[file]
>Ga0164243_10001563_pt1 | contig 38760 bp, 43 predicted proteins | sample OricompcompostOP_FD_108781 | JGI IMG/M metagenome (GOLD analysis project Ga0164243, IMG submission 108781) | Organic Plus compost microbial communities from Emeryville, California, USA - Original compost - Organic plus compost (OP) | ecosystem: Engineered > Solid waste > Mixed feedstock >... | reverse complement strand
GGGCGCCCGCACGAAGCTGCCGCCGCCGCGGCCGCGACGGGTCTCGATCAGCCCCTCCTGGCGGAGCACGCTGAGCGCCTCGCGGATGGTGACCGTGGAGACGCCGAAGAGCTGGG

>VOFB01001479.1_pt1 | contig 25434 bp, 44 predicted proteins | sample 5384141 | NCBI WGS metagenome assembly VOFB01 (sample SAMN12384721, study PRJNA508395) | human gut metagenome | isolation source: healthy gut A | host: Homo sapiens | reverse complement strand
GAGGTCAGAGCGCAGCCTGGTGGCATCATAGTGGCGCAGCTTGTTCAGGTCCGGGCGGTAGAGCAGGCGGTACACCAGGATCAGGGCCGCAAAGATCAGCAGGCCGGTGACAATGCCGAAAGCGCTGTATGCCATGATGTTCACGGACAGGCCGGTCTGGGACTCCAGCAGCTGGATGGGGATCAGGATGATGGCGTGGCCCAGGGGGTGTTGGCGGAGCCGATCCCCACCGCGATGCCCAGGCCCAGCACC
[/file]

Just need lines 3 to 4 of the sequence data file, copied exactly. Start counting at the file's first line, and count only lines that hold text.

>VOFB01001479.1_pt1 | contig 25434 bp, 44 predicted proteins | sample 5384141 | NCBI WGS metagenome assembly VOFB01 (sample SAMN12384721, study PRJNA508395) | human gut metagenome | isolation source: healthy gut A | host: Homo sapiens | reverse complement strand
GAGGTCAGAGCGCAGCCTGGTGGCATCATAGTGGCGCAGCTTGTTCAGGTCCGGGCGGTAGAGCAGGCGGTACACCAGGATCAGGGCCGCAAAGATCAGCAGGCCGGTGACAATGCCGAAAGCGCTGTATGCCATGATGTTCACGGACAGGCCGGTCTGGGACTCCAGCAGCTGGATGGGGATCAGGATGATGGCGTGGCCCAGGGGGTGTTGGCGGAGCCGATCCCCACCGCGATGCCCAGGCCCAGCACC